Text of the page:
Confessions of Infertility

This post has been sitting on a shelf in my mind for a long time. Most of the time, I’m OK with our infertility journey. We knew when we got married that we’d probably never have bio children. And we would be missing out on the joy we receive from our three beautiful children God has given us through the foster care system. Still there are moments when it hurts not to be pregnant, when it seems every last woman I know is, when I’m so tired of fearing “announcements,” when conversations get stuck on pregnancy and birth-related things, when I mourn that I’ll never hold in my arms the result of our love, when I know I’ll not get to see what a little “Sheldon” or “Twylene” looks like. And the reason I’ve not written this before is because it’s painful. Unless you’ve walked this journey, you cannot understand (but thanks for trying.) (And if you start reading this, please read to the disclaimers at the bottom so you know I’m not whining or asking for pity or complaining!) πŸ™‚

I spend a refreshing morning about every 6 weeks with a group of ladies who are infertile, but are also moms (or hoping to be) through adoption/foster care. Much of our conversation centers on things like, “What does his case look like?” or “Have you heard anything from your agency yet?” or “It really looks like they’re moving her to an aunt’s care,” or “My patience is wearing out!” or “We got an adoption date!” Sometimes we still discuss the pain of a barren womb and the latest thing someone has said to us that left us speechless at some people’s insensitivity. Sometimes we ask advice about a non-supportive family member, and sometimes we rejoice at the miracle of a changed attitude. We discuss racial issues and our fear of attachment disorders. Sometimes we laugh, but sometimes there are tears. It’s a safe place to vent and it’s just such a blessing!

Some of the following content comes from our talks with these or other women, some comes from my own experience. Some of these things I feel less now that I am an adoptive mom, some of them still rear their heads at times, some of them are feelings others have shared…

  1. Please don’t tell me that you understand just how I feel because you “tried for six (or nine or even twelve) months” before you got pregnant. Most of us would be delighted to only have that many disappointing months instead of six or nine or even twelve years!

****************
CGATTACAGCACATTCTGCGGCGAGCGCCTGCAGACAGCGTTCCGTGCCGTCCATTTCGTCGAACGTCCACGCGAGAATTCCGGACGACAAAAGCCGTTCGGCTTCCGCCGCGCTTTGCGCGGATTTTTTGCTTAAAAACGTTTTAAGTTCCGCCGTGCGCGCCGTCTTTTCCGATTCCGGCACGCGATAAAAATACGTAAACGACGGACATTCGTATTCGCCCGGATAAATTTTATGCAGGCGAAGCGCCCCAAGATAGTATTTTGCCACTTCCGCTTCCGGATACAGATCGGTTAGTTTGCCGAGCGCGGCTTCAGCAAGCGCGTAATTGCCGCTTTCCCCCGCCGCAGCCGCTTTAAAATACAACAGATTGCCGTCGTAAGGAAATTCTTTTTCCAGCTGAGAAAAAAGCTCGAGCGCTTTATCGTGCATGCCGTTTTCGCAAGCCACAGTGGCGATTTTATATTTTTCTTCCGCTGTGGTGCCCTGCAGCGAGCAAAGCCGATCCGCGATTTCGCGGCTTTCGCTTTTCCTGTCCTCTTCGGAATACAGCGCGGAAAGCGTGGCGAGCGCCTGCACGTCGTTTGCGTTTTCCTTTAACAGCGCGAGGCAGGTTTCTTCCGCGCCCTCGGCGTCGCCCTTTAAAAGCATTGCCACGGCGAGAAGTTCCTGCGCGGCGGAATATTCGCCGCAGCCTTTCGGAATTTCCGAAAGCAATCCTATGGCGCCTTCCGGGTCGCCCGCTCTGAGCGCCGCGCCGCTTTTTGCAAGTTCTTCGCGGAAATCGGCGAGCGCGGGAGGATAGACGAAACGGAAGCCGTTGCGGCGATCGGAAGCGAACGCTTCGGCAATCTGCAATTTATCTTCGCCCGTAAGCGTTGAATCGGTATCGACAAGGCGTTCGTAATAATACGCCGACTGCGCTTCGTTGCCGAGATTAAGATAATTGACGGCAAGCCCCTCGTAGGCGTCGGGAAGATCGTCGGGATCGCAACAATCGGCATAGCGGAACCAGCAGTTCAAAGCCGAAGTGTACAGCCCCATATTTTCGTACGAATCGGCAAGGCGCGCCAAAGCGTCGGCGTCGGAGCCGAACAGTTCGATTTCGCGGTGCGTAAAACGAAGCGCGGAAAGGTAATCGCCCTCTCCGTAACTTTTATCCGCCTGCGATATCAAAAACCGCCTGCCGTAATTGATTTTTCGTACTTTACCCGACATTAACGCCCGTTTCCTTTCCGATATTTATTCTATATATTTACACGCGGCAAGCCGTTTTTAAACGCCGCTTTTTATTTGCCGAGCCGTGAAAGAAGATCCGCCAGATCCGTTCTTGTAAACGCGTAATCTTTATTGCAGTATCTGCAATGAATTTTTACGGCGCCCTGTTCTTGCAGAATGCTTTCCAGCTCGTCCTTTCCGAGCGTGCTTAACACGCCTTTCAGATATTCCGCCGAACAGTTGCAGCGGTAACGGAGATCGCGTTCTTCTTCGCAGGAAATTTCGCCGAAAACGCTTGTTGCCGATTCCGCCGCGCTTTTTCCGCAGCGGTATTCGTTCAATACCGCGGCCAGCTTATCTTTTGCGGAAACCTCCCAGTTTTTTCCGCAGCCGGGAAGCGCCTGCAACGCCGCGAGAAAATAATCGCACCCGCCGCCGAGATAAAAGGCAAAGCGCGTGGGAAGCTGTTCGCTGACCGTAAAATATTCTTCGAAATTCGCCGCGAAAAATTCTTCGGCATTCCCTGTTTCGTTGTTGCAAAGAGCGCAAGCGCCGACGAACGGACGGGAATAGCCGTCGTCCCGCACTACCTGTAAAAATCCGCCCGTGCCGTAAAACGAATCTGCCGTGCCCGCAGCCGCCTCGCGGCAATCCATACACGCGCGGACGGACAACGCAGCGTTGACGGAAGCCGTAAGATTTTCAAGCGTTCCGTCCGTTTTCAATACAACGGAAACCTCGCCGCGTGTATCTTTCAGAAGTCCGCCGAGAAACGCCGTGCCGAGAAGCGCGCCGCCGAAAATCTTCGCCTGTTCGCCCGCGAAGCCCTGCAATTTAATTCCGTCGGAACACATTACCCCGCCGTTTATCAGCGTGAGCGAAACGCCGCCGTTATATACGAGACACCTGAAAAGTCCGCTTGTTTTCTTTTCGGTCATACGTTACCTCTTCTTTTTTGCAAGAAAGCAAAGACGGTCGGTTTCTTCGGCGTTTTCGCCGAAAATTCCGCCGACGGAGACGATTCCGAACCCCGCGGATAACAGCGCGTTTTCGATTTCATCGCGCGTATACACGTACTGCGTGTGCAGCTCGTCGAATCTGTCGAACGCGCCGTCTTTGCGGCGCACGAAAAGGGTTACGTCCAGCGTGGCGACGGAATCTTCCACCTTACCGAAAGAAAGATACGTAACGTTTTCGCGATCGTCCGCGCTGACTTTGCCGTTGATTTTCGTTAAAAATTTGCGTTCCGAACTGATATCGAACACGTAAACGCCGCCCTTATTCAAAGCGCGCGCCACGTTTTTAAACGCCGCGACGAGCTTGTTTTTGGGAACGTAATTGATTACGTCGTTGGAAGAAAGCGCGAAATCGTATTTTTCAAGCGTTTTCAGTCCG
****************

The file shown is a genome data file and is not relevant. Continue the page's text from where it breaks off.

2. Sometimes it doesn’t make me feel better when you tell me about so-and-so who is pregnant after waiting eight years. It’s one more person that no longer understands and it sometimes makes me question why God blessed them and not me.
  3. I try very hard to rejoice with every woman who announces a pregnancy, but sometimes I go home and cry in my husband’s arms wondering why God asked us to walk this hard road. If I leave the room quickly while everyone else is rejoicing, it might be because I need to get rid of a few tears, have a mini pity-party, get my emotions in line, and wait for the hubbub to die down so I can act normal. I will be happy for you eventually, sometimes it just takes a little time.
  4. Please don’t expect me to do extra things because “I have no children so what on earth do I have to do?”. We have a joke in our ladies’ group that all childless women must do is sit around eating bon-bons and reading novels. πŸ™‚ We do have a life even though we don’t have children! And sometimes we’re just as busy as you with your house-full (although it’s a very different kind of busy.)
  5. Sometimes I question whether I wasn’t given bio children because God knew I’d be a horrible mom. Then my husband gently reminds me that there would be way fewer children in this world if that was God’s way of deciding who had babies.
  6. Very few times am I included in lists, prayers, etc…families, older people, children, youth. Where am I? Are we a family – just the two of us? (Single people get missed here too, by the way.)
  7. Sometimes things that people say or do hurt us, then we feel guilty for feeling hurt since we know they didn’t mean it. Most of us don’t mean to be over-sensitive, but we might have just had two friends and a family member tell us their “exciting news” and we’re having a hard time.
  8. It is VERY kind of you to tell me privately that you are pregnant. I have time to process everything instead of being in a crowd of people to watch me run crying from the room (or try to think of happy things to say when I’d rather run crying from the room.)